The tuatara has survived ice ages and volcanic eruptions but New Zealand’s last survivor of the dinosaur age may become extinct because of global warming.
The lizard-like reptile, one of the world’s oldest living creatures, is vulnerable to temperature change because temperature determines the sex of its young.
According to Jennifer Moore, a Victoria University researcher investigating the tuatara’s sexual behaviour, a temperature above 21.5 degrees celsius creates more male tuatara while a cooler climate leads to females.
Already male tuatara on a tiny predator- free island near the top of the South Island outnumber females by 1.7 times, she says.
“They’ve certainly survived the climate changes in the past but most of them (past climate changes) have been at a lower rate,” she said.
“So you wouldn’t expect these guys to be able to adapt to a climate that’s changing so rapidly.”
The tuatara, whose Maori name refers to the spines on its back, is the only survivor of a species of reptile that flourished during the age of the dinosaurs, about 200 million years ago. It can grow up to 50 centimetres long and weigh up to one kilogram and like its reptile relative, the turtle, the slow-moving tuatara can live more than 100 years, feeding mainly on insects.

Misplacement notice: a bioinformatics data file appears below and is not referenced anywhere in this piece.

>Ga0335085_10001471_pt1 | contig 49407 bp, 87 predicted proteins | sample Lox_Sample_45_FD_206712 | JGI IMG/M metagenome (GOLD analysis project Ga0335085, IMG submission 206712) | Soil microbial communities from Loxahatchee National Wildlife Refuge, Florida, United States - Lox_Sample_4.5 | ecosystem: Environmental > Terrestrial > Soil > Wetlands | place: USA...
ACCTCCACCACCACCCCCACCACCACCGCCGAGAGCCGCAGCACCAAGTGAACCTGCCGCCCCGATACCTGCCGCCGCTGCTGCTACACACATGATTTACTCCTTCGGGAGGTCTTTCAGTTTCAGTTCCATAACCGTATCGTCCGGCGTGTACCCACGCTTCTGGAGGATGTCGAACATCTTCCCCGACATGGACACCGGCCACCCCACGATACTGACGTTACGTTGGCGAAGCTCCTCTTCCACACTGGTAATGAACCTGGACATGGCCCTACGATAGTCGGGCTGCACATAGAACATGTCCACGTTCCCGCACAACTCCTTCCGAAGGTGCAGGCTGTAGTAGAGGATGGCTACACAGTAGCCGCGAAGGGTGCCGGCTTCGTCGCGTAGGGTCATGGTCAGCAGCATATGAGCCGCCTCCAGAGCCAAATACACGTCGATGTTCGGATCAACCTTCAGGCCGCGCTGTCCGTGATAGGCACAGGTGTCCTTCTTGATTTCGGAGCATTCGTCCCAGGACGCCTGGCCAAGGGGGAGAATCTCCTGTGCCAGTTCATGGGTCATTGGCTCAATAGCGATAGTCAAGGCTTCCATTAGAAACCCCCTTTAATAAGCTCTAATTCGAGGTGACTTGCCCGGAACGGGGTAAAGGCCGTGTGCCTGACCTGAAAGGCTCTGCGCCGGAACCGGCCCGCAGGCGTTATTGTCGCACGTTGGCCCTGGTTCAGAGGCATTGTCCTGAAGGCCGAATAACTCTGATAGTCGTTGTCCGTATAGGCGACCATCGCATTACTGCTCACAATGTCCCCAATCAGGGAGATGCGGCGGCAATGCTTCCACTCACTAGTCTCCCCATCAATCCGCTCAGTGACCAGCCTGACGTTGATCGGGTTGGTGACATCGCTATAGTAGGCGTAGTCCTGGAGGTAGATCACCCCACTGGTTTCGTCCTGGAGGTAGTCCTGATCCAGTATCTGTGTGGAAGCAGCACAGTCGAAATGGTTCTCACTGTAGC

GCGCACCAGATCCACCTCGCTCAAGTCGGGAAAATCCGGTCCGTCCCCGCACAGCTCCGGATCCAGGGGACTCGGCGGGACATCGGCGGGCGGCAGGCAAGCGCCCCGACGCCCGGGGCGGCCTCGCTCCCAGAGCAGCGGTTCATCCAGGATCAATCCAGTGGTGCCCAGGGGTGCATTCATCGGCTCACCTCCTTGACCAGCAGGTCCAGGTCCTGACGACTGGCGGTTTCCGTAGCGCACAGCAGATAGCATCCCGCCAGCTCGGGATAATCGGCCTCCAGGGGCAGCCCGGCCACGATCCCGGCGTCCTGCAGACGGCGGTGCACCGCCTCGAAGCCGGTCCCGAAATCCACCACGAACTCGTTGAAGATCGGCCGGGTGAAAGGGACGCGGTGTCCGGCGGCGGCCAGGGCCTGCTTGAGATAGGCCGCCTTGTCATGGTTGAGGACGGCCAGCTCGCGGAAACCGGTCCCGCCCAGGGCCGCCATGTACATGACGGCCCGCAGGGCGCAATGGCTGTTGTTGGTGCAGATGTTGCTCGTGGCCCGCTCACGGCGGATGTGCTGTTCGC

But scientists say its long lifespan as well as its four-year breeding cycle – relatively slow for a reptile – will make the adaptation process more difficult.
Peter Gaze, a senior conservation officer at the Conservation Department, says global warming has become a new challenge for many of New Zealand’s wildlife. “I think the impact of temperature change is widespread and diverse,” he said.
He said rare species such as the rock wren – an ancient, tailless bird found only in the South Island mountain ranges – could become extinct if the warmer climate let predators, such as rats, live in higher altitudes.
The United Nations Intergovernmental Panel on Climate Change, the world’s top authority on global warming, predicted in a report in February that global temperatures would rise by 1.8 to 4 degrees this century.
The group has predicted a severe impact for New Zealand, with forestry and agriculture likely to be hit hard by global warming.
On a global level, the report predicts large numbers of plant and animal species could die out by 2050 because of global warming.
It says billions of people around the world will face floods and famine and millions will die as crops fail and diseases take hold.